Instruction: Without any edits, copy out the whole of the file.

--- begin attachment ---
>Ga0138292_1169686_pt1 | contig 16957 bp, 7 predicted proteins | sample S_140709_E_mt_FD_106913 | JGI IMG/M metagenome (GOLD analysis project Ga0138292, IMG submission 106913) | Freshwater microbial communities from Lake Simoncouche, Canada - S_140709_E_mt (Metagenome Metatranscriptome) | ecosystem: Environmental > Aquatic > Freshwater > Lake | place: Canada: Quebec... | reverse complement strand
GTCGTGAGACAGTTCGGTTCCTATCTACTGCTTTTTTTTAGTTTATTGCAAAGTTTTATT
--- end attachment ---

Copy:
>Ga0138292_1169686_pt1 | contig 16957 bp, 7 predicted proteins | sample S_140709_E_mt_FD_106913 | JGI IMG/M metagenome (GOLD analysis project Ga0138292, IMG submission 106913) | Freshwater microbial communities from Lake Simoncouche, Canada - S_140709_E_mt (Metagenome Metatranscriptome) | ecosystem: Environmental > Aquatic > Freshwater > Lake | place: Canada: Quebec... | reverse complement strand
GTCGTGAGACAGTTCGGTTCCTATCTACTGCTTTTTTTTAGTTTATTGCAAAGTTTTATT